The company has a market cap of $116 million. Its 406 million common shares outstanding have traded in a range of 10¢ and 32¢ over the last year.

(This article first appeared in The Northern Miner)

Rio Tinto readies to close world’s biggest diamond mine

Rio Tinto’s (ASX, LON, NYSE: RIO) iconic Argyle mine in remote Western Australia, the world’s biggest and the main global source of high-quality pink diamonds, will close in the fourth quarter this year, potentially pushing prices up and spurring exploration.

The planned closure, the company said, will impact its total diamond output for the year. Rio now expects to produce between 12 and 14 million tonnes of rough diamonds in 2020, down from the 17 million tonnes it churned out last year.

The impact on Rio’s balance sheet, however, are expected to be minimal. Diamonds bring in only about 2% of earnings, while iron ore — the company’s main commodity⁠ — accounts for almost 60%.

Miner expects to see production of rough diamonds drop from 17 million tonnes last year to 12-14 Mt in 2020.

Pink diamonds, already rare, are about to get scarcer as Argyle accounts for 90% of worldwide production of the coloured precious rock. The mine has yielded more than 865 million carats of rough diamonds since it opened in 1983 and, so far, there hasn’t been major discoveries or projects capable of measure up to Argyle in terms of production. 

At its peak, the mine produced 40% of world diamond output by volume. It still accounts for all of Australia’s diamond production.

Rio Tinto estimates Argyle’s direct contribution to the East Kimberley in roughly 6% of the region’s gross regional product.

Analysts and auctioneers alike expect prices for the unique diamonds to go up. Pink stones have already been fetching record prices in the past few months and the closure of their mine source could see that trend strengthen.

Rio Tinto readies to close world’s biggest diamond mine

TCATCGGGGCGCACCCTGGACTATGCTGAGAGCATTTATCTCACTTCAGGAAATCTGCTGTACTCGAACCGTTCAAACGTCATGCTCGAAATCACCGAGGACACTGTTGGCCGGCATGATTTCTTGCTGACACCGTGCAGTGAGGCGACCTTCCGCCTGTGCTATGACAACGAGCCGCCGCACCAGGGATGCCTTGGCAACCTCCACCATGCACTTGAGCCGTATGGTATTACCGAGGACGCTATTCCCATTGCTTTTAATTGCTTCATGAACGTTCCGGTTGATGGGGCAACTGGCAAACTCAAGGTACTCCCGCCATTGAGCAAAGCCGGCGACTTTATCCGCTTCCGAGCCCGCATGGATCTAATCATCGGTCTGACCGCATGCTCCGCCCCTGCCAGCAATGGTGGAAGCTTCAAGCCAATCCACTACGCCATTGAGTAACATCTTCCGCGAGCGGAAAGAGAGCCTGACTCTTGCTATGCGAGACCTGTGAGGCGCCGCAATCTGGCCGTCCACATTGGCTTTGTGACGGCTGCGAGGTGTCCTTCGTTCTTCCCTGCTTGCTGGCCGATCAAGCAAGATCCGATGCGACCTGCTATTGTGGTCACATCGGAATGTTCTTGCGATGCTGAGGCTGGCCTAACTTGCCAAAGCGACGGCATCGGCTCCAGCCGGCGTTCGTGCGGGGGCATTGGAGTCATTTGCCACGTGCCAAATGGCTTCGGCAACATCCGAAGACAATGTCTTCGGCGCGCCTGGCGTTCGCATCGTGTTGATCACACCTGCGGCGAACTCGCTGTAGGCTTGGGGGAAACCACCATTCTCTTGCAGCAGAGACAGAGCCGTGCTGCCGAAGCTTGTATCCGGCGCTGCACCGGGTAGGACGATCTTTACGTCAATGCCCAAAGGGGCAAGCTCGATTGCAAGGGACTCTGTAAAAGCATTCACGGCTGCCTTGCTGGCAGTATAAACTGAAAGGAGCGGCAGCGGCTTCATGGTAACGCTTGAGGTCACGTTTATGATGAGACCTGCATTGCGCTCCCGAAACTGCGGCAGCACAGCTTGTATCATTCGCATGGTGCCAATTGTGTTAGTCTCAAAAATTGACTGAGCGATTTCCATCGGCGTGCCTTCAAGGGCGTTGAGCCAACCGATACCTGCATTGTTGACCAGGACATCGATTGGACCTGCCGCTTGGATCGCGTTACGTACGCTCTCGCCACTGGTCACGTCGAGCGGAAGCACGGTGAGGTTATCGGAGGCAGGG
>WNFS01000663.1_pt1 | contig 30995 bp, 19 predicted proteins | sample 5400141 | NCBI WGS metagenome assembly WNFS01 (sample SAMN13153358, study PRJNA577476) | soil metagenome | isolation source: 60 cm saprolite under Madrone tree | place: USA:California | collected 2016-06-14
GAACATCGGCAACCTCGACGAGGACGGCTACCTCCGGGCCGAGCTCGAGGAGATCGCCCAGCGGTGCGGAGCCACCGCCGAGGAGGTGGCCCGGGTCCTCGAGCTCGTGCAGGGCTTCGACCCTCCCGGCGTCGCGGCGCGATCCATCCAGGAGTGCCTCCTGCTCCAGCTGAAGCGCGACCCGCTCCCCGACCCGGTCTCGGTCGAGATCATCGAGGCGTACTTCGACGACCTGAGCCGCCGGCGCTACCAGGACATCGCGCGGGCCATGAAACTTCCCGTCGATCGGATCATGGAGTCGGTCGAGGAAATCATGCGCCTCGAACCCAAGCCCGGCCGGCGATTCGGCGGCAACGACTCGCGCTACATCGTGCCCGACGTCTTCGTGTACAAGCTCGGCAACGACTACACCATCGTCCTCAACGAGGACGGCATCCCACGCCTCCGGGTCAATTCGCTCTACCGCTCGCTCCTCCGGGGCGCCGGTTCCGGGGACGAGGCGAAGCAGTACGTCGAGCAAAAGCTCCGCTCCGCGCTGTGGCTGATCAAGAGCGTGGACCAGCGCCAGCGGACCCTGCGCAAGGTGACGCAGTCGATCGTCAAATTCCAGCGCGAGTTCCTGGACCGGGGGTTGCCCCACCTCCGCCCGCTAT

The Argyle Opus, a 2.01-carat Fancy Intense Pink, round brilliant-cut diamond. (Source: Rio Tinto.)

In 2018, the 18.96-carat Pink Legacy sold for $50 million at Christie’s auction house, breaking the world record for price paid per carat for a pink diamond at auction.

At Sotheby’s Hong Kong October sale, one of the star pieces — described as an “exquisite 10.64-carat vivid purplish pink diamond” — sold for just under $20 million. Rio Tinto’s own data show that the prices for their Argyle pink diamonds have jumped by 500% since 2000.

The mining giant said the decommissioning and dismantling the mine would take five year, after which it would monitor the site for a period to be defined.

Battery nickel price regains premium over metal

Much like prices for cobalt, lithium and graphite, nickel feedstock for battery manufacture ended 2019 on a weak note, as a retreat in Chinese electric vehicle sales in the second half of the year and slower than expected transition to nickel-rich battery chemistries hurt demand.

Battery supply chain and megafactory tracker Benchmark Mineral Intelligence’s new nickel assessment details a nearly 9% fall in domestic Chinese prices for nickel sulphate during December.

BHP decided last year to hold onto its Nickel West operations after many attempts to offload it, and is spending hundreds of millions of dollars switching its Australian operations to battery-grade production

The midpoint price for December was pegged at CNY 26,000 per tonne (~$3,770 at today’s rate) for >22% Ni ex-works material, but Benchmark says the price rebounded towards the end of the month on restocking.

At times in the third quarter sulphate actually sold at a discount to class 1 metal in China and for the year, prices are still more than 5% for the better.

Prices for nickel sulphate in the rest of the world also declined at the end of last year but premiums over LME metal prices were steady at the equivalent of $2,000–$2,450 per tonne (>22% Ni CIF Asia) according to Benchmark data.

Nickel metal traded on the LME went on a wild ride in 2019, from $10,715 a tonne it the start of January to above $18,000 in October, before ending the year $4,000 below its peak.

Benchmark says its sources noted premiums for nickel sulphate are expected to remain relatively stable during the first half of 2020 on expectations of further delays at BHP’s Nickel West project.  

BHP decided last year to hold onto its Nickel West operations after many attempts to offload it, and is spending hundreds of millions of dollars switching its Australian operations to battery-grade production.

Last year, less than 10% of nickel ended up in EV batteries with 70% of supply goes into making stainless steel. Global nickel production is less than 2.5 million tonnes per annum.

Rising civil unrest the latest threat to miners

Global miners will have to get ready to deal with the increasing threat from civil unrest, following last year’s succession of dramatic — and in several cases unforeseen — social explosions in almost 50 countries, including highly popular mining jurisdictions such as Chile, Mali, Guinea, Congo and Zimbabwe.

According to risk consultancy Verisk Maplecroft’s quarterly civil unrest index, released on Thursday, turmoil will linger in 2020, as most nations experiencing ongoing bursts of public discontent lack the tools and ability to handle them.